If people are your greatest asset, you ought to be putting a value on that asset and risk managing it. The sums at risk may turn out to be astonishingly high, says Paul Aldrich
When a company announces that its people are its most important asset, it sounds like a platitude, and eyes tend to glaze over. If a company were to say 'Our people are our greatest source of risk', it might attract more attention.
In reality, people are both. They are the primary source of value and the greatest source of risk in an organisation, and this becomes accentuated in high value service industries, characterised by considerable investments in intellectual capital and high levels of remuneration. For example, in the capital markets and investment banking sector, up to 65% of annual expenditure is people related.
Conventional management and accountancy display an historic bias towards managing assets that are owned by the company, and monitoring the costs that are more easily measured. The human assets hired by the company – their talent, knowledge and ways of working – receive less attention. They pass under the title 'intangible', which is something of a misnomer, given that they walk into the workplace every day, talk with each other and with customers; build skills, knowledge and experience and are generally responsible for delivering the promises made by executives to shareholders.
Traditional financial accounts do not encompass the value or the risk associated with employing high-value people. There is no record in the financial accounts headed 'cost of failed hires', or 'five-year return of effective leadership-development programme'. But the gains and losses from the human capital investments which companies make are felt directly on the bottom line.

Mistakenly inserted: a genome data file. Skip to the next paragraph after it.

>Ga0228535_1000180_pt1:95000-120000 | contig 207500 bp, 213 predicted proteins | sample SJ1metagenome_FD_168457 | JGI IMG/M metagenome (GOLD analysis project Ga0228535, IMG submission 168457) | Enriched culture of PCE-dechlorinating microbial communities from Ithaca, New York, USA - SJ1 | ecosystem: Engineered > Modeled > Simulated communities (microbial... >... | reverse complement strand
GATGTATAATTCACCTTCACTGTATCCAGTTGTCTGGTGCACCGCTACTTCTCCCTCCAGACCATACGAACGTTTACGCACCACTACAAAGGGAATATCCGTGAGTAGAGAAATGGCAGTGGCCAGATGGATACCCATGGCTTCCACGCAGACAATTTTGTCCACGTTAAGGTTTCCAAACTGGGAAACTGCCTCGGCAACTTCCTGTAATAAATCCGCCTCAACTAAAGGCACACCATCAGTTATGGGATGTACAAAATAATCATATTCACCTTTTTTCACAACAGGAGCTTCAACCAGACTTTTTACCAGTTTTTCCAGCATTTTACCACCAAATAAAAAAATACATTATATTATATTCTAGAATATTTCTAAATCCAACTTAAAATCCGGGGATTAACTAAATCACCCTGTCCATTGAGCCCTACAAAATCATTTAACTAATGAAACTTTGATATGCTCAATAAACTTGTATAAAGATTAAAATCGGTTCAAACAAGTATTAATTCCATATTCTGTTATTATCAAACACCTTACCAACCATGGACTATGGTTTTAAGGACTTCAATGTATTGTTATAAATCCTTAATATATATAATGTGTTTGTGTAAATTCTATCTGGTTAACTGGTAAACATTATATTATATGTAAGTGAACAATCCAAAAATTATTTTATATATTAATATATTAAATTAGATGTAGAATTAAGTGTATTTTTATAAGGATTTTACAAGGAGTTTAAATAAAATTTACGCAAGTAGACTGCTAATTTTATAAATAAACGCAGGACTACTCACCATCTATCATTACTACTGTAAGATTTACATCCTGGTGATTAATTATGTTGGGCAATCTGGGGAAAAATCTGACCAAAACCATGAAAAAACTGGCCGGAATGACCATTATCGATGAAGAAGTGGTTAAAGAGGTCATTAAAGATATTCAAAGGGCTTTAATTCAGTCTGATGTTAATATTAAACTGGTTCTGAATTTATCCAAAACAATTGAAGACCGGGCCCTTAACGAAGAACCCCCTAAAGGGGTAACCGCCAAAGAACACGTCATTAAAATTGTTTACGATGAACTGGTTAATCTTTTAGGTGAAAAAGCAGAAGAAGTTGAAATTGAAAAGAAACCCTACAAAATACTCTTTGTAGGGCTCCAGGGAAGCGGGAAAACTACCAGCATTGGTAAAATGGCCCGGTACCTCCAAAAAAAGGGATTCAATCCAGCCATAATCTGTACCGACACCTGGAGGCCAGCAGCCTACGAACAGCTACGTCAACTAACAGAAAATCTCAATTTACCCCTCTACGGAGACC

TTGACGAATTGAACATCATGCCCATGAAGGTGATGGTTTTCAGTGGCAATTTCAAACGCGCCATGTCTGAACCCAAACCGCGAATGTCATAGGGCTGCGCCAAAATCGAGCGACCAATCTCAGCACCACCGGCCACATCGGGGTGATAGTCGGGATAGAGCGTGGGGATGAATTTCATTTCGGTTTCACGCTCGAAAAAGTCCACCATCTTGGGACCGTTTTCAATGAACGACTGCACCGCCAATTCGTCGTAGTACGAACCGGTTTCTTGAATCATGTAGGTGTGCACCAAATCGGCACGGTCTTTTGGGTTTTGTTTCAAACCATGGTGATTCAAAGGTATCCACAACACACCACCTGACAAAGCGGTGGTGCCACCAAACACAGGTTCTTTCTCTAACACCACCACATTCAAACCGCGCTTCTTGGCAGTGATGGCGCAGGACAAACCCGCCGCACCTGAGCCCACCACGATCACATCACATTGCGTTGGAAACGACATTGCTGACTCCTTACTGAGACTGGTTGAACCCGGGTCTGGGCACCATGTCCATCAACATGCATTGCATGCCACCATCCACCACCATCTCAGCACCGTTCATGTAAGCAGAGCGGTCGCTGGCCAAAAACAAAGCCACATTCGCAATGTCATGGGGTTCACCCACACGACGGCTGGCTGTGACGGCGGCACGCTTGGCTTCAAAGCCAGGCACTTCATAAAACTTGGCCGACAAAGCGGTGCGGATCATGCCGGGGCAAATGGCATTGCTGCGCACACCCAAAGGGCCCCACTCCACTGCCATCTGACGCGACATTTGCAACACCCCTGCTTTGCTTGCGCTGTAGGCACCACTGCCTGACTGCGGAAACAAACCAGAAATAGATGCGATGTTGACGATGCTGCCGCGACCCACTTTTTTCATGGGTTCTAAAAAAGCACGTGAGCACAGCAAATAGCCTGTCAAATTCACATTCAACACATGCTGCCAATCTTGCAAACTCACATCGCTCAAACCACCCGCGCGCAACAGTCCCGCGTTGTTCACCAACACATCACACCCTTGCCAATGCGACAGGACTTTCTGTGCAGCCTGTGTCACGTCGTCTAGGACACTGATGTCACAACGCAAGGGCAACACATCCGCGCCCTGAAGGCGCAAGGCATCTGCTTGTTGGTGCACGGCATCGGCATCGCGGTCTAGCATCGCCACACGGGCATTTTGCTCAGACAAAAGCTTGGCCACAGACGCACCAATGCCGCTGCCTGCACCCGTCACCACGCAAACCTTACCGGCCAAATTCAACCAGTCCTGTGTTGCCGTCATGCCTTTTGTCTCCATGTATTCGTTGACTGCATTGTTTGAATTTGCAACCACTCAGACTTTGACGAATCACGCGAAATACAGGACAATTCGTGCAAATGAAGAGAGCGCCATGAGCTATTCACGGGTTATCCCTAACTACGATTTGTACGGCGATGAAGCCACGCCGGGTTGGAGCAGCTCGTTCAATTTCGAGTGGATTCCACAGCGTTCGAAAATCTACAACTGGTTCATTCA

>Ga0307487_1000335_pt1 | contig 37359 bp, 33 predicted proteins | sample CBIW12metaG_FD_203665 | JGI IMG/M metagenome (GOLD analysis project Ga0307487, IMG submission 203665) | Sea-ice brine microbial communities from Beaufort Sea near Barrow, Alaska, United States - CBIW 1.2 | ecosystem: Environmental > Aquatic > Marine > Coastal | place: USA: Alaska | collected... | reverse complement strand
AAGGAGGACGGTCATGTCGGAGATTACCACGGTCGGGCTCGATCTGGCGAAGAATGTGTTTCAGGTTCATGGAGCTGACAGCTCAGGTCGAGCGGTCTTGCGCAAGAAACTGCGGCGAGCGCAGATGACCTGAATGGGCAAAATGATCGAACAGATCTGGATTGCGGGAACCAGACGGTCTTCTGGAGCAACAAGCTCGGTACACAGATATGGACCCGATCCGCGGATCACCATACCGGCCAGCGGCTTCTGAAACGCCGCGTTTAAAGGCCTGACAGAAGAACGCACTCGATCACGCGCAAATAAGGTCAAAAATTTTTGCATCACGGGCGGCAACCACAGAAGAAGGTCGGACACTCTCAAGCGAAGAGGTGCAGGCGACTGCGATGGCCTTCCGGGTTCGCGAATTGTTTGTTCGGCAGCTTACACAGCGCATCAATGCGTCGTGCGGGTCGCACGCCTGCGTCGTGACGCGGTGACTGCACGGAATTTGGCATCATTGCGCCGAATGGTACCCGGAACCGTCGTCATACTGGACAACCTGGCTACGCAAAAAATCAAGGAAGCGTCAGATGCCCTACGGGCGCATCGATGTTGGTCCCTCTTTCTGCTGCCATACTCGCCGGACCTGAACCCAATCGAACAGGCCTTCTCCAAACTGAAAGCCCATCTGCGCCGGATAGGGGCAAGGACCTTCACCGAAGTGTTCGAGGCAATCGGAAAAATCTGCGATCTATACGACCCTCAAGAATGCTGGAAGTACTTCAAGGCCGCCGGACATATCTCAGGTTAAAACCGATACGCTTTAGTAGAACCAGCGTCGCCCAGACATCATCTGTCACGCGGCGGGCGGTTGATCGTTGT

Discussion of 'risk' in the management of talent is often restricted to discussions of litigation risk from the failure to observe employment laws or specific industry regulations. However, a comprehensive assessment of people-related risk would cover much more. Reputational risk, for example, would cover questionable deals and many other incidents that fall short of reaching tribunals and newspapers.
And the broader question of hidden risks from the failure to have the right people in the right place at the right time for the right cost and fully engaged can be considerable. High staff turnover, for example, has direct costs such as search fees, and indirect costs such as management time, but it can also lead to significant opportunity costs: lost business from empty seats, or missed opportunities to seize high margin deals in new markets.
If this more broadly defined people-related risk could be quantified, the amounts at stake would be so eye-wateringly high that it would compel managers to devote a large proportion of their time to it.